Steven SmethurstAs the webmaster for Every Day Fiction, I am in charge of keeping the website up and running, adding new features, and trying to make the whole process as easy as possible for the authors, the slush readers, and Jordan and Camille.

One of the first problems that we had was the validation of email addresses. The problem was that we had no validation. Whatever a user submitted in the email address field would be stored as plain text. This became a huge problem as we started sending out acceptance and rejection emails, only to have them bounce off of invalid email addresses. We had no other way of contacting these authors. Our only hope was that they would contact us looking for a status update on their submitted stories. In our first month, there were thirteen invalid email addresses, and only three of those authors contacted us about the status of their stories. The other ten? Apparently they didn’t care if their stories were accepted or not. We added email validation at the end of the first week and haven’t had a problem since.

Twenty-nine days after we launched the site, we got hit by one of the larger social media sites called Stumble Upon. We went from a meager 200 unique visitors a day to a whopping 7000 unique visitors overnight. We were pretty excited – was this the start of a snowballing effect? Did our little site get discovered that fast? The Stumble Upon spike only lasted about 48 hours, and our average readers per day only increased by about 40 over the normal increase. Plus, it broke a bunch of features that I had added to the site, or “stress-tested” them as Jordan described it. Over the next year we got hit by many different social sites. A normal site visitor’s average read time is about three to five minutes. An average Stumble Upon reader stays on our site for about eight seconds on average, Digg users stay for about 25 seconds, and visitors from Delicious stay for about two to three minutes. We came to the conclusion that yes, these big social sites do bring a lot of traffic all at once, but not many – if any – of the users stay.

About four months after we started this project, I added the star rating system to the stories. We needed a way of getting measurable user feedback on the stories. We decided to keep the system open so that anyone could vote without creating an account, to encourage more people to vote on stories, and we also put in a safeguard to prevent people from voting multiple times from the same computer. The system worked smoothly and is still in its original form today.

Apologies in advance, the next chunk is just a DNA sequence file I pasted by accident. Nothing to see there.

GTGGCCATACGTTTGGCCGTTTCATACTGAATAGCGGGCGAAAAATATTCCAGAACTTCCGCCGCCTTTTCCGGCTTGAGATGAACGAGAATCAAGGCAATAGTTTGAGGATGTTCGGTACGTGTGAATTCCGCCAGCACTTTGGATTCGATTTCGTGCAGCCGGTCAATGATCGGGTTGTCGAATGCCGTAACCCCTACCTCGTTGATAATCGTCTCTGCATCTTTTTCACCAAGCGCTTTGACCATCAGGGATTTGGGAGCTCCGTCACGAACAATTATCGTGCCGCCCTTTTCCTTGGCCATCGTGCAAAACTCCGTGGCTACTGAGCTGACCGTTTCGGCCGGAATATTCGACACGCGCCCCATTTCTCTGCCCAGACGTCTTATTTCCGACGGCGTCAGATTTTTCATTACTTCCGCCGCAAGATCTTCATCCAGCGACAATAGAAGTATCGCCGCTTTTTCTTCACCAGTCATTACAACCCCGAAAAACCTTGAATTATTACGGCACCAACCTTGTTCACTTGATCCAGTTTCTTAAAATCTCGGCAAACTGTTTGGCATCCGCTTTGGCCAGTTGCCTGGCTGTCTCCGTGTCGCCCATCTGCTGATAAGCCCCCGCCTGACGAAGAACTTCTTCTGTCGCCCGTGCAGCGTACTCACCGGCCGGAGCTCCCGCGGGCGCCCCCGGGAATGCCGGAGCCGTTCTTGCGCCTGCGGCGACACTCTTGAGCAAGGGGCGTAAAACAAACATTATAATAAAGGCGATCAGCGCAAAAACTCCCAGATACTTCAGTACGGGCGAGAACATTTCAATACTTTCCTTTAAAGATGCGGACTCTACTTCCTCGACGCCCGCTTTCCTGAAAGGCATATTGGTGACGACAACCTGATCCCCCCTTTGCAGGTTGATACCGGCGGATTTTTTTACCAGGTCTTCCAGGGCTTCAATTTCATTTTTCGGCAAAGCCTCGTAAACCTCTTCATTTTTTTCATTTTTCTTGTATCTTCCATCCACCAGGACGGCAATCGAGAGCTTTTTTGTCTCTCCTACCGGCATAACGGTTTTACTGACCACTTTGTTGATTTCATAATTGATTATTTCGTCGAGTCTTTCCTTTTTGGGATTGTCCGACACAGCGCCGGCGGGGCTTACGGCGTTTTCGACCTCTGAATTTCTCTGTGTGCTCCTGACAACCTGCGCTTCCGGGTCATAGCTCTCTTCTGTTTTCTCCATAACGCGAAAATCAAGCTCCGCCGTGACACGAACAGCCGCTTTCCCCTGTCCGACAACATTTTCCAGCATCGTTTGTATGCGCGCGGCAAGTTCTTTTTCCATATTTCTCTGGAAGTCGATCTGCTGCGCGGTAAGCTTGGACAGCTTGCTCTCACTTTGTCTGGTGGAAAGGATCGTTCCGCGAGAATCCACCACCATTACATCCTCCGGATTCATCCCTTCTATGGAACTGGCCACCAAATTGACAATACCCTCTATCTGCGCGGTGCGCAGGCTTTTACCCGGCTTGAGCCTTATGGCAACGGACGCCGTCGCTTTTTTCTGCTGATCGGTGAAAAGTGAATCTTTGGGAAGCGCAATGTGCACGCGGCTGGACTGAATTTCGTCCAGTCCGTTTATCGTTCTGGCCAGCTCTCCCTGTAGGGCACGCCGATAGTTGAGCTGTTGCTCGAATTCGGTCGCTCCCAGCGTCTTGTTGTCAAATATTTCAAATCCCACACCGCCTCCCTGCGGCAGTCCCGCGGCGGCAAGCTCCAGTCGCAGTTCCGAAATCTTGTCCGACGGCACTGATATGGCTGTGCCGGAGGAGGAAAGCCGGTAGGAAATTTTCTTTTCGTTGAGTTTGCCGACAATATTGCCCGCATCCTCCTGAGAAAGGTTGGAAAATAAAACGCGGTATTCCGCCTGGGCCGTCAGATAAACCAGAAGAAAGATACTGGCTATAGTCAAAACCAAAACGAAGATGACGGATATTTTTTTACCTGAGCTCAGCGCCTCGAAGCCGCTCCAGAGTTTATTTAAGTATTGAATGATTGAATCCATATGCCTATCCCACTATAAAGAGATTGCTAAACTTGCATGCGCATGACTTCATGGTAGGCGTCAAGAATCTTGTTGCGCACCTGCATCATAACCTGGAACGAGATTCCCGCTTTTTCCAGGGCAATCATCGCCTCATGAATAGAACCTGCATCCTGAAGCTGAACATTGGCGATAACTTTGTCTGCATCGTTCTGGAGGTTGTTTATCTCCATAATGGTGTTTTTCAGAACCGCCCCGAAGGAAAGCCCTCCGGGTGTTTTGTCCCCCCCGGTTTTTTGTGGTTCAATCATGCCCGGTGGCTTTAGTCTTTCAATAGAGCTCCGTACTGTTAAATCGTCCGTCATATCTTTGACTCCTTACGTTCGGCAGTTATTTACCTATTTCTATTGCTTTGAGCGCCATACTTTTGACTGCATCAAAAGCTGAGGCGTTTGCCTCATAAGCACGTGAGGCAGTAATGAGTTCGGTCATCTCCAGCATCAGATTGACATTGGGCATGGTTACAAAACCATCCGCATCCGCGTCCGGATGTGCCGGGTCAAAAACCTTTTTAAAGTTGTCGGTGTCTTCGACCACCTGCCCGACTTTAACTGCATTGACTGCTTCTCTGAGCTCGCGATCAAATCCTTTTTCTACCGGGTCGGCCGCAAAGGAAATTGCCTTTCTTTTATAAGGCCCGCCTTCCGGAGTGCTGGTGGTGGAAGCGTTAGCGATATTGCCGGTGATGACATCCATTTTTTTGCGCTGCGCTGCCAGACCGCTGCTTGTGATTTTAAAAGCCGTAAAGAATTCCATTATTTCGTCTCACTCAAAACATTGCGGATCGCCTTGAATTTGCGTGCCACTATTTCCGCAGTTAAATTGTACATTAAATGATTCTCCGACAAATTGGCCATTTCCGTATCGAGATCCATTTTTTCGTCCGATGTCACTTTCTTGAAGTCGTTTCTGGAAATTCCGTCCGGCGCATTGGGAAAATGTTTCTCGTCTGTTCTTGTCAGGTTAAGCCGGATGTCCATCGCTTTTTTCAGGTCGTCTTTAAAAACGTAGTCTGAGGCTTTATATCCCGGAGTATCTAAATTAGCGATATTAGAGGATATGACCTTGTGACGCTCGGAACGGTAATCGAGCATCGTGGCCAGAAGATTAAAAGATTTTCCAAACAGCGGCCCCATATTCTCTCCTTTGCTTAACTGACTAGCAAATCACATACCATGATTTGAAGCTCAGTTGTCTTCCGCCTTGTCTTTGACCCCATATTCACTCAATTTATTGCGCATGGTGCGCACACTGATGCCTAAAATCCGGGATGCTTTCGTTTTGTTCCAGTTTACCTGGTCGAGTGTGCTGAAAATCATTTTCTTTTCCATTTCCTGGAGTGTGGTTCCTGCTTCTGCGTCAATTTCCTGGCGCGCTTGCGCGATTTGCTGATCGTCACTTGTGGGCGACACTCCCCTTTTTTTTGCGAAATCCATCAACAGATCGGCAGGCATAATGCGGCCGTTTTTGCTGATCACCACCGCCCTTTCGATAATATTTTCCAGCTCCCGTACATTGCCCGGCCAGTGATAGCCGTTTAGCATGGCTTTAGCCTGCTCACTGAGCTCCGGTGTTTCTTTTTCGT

Originally, we hosted the site with a cheap, overselling host that I had an account on that I wasn’t using any more. It was already paid for by an older project and seemed like a decent way of saving a few bucks. We were wrong. We wasted countless hours dealing with the host’s problems. Faulty hardware on their servers caused constant downtime, arbitrary restarts and database roll backs, with horrible email-only tech support that took days to respond to any email that I sent them. If I could go back and do one thing differently, it would have been to pay the extra money and get a good host from the start. Lesson learned – don’t cheap out on a web server.

When we first started talking about our concept for a daily online flash fiction magazine, I was expecting it to take about 40 hours to set up, with maybe two to three hours of maintenance every month after that. But after the first month I found myself spending eight hours at work then coming home and spending another five hours working on the site. Jordan and Camille were reading about 300 stories a month and providing personal responses to each and every story. I don’t know how they were able to keep up with the slush, but they did an excellent job. Their average response time was 10-15 days during the first year. My weekly website workload has now dropped to 10 hours a week, but it took a lot of effort to get to that point.

Near the end of the first year, we started feeling the weight of Every Day Fiction’s demands – the price of success. We started automating everything we possibly could behind the scenes, and Jordan and Camille began a search for volunteer slush readers. We were lucky enough to find Davina Colpman and Hillary Degani, who are both doing an excellent job. The website is a lot more manageable now, and the ongoing flow of fantastic stories from talented authors makes every bit of the work worthwhile.

It’s been a great learning experience, and a true labour of love.

Steven Smethurst first started web design in 2002 by creating simple HTML manuals as a hobby. At first his code was very primitive, but he kept looking at what others did and learning from them. Over time, he found that he had a real knack for web design and his skills grew as he needed to fullfil requirements for new projects. In late 2006, he found himself doing more web sites than utilities and made the mental switch from calling himself a programming monkey to calling himself a web monkey. He reads mainly short Sci-Fi such as Philip K. Dick, and older story books like The Arabian Nights and the Brothers Grimm.